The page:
Common growing methods
Despite being harvested at an earlier growth stage, sprouting is a little trickier than cultivating microgreens. The main benefit of growing sprouts is that it is extremely fast– in the time it takes to grow one crop of micros, you can grow three rounds of sprouts. To get started, all you need are organic seeds, an appropriate vessel, and a few days.
Sprouts are typically grown in glass jars or specialized containers where they can easily be soaked and rinsed once or twice a day. There are many types of screens available that are designed to be used with mason jars specifically for the purpose of growing sprouts. For some types of sprouts, you can even use a special bag that can be hung over the sink to drain. You can purchase our go to bag on Amazon.
Risks of eating sprouts
Commercially-grown sprouts have been the cause of some nasty outbreaks of bacterial infection in the past. The worst of these was an E. coli outbreak in 2016, linked to one producer. (4) The risk associated with sprouts stems from the simple fact that the same conditions that sprouts thrive in are the conditions that are ideal for bacteria: warm and humid. The good news is that avoiding bacterial infections is easy if you are growing your own sprouts. Always wash your hands before handling them and store them in the fridge once they are ready to eat.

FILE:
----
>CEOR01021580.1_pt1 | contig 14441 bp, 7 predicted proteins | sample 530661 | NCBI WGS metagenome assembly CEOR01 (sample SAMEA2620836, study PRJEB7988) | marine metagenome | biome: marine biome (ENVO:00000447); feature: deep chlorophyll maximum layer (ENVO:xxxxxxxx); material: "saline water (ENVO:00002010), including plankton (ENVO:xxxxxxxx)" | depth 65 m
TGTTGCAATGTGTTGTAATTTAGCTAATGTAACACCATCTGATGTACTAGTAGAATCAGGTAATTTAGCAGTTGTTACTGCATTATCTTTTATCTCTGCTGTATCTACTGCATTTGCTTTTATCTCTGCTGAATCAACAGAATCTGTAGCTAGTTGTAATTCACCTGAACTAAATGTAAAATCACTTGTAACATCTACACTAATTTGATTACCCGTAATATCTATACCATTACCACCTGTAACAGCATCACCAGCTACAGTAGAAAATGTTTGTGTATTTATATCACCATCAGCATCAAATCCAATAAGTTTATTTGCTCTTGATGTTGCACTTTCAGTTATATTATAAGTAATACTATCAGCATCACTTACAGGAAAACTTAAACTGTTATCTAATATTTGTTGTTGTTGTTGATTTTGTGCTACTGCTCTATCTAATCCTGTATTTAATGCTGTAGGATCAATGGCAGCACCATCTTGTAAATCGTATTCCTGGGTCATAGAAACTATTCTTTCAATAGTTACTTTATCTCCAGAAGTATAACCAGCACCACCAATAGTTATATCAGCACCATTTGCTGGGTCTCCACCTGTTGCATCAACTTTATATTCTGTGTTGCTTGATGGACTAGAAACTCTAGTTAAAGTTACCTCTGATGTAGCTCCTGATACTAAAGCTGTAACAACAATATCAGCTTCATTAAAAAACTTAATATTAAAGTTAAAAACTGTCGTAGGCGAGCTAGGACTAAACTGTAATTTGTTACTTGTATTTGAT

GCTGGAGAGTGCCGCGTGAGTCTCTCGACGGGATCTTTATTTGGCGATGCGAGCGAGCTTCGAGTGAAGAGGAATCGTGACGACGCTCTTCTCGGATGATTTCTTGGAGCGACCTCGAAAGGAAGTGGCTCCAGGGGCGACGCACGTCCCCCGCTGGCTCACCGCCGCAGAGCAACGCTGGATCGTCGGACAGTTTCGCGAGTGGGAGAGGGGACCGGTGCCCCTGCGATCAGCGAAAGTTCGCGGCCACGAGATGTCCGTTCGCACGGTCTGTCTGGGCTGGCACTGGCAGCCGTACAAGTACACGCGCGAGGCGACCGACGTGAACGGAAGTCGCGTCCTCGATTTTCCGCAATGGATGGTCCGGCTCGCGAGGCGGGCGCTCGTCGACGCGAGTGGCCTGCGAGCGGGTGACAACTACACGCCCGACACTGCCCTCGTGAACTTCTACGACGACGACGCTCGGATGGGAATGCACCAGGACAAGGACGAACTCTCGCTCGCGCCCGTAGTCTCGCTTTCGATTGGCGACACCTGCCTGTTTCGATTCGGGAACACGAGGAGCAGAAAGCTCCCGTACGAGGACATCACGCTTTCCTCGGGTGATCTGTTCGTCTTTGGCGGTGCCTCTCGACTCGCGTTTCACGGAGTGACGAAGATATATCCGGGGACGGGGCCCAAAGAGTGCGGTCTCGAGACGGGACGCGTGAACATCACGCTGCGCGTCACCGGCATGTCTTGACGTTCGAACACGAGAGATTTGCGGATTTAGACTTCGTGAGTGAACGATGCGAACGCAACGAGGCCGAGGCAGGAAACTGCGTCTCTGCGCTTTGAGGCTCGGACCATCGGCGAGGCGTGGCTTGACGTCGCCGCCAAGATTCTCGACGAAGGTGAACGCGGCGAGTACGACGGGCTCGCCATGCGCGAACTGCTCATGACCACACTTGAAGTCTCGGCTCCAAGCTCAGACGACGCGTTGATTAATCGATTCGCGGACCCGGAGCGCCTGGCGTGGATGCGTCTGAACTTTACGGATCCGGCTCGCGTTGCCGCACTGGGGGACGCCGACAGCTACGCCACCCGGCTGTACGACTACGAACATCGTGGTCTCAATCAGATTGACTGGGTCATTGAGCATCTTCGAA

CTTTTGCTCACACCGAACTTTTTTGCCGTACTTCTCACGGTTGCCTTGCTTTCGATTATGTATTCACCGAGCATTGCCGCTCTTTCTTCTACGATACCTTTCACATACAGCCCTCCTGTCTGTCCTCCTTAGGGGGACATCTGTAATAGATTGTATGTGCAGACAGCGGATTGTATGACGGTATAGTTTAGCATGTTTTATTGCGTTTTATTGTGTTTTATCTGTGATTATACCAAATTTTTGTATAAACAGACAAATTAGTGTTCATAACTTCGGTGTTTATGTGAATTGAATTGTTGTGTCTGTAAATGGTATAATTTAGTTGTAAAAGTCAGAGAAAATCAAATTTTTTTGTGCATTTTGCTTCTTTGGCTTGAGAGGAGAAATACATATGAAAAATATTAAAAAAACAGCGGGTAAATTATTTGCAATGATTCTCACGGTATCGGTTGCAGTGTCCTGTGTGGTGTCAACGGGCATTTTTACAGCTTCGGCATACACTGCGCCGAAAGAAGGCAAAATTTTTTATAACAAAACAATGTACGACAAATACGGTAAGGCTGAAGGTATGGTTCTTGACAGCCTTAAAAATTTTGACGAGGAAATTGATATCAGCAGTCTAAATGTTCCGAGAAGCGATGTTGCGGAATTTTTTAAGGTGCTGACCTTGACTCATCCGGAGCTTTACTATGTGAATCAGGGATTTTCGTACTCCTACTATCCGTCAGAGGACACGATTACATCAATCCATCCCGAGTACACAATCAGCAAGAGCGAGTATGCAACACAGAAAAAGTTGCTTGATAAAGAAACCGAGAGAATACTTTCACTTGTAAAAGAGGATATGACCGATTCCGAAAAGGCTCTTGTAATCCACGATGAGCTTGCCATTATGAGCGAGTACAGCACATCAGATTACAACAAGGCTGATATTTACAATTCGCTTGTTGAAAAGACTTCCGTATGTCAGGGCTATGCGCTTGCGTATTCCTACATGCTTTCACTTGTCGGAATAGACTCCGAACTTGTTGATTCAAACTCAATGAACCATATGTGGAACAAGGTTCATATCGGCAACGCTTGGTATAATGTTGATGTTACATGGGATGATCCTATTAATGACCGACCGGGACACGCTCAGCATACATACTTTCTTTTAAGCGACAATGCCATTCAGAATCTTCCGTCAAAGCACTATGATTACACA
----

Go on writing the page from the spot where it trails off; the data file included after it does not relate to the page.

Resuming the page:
How to harvest
Once your sprouts have germinated, place them in an area with bright, indirect sunlight for a day and let the cotyledons green up. Then rinse them thoroughly, drain and dry them as much as possible by blotting them with a paper towel or putting them through a salad spinner.
The less moisture your sprouts have clinging to them, the better they will store. Ideally, you can keep them in a sealed container with a slightly damp paper towel. Sprouts also store well in a bowl with plastic wrap tightly sealing the top and a few holes poked in the plastic. Under the optimal conditions, sprouts can be stored for a week or so.
How to use sprouts
Sprouts are traditionally used to top salads and to add a little life to sandwiches. Big, juicy mung bean sprouts are sautéed and used in Asian dishes. In truth, sprouts can be added to many dishes as a final touch. They are mild tasting and juicy without the sharp bite of microgreens.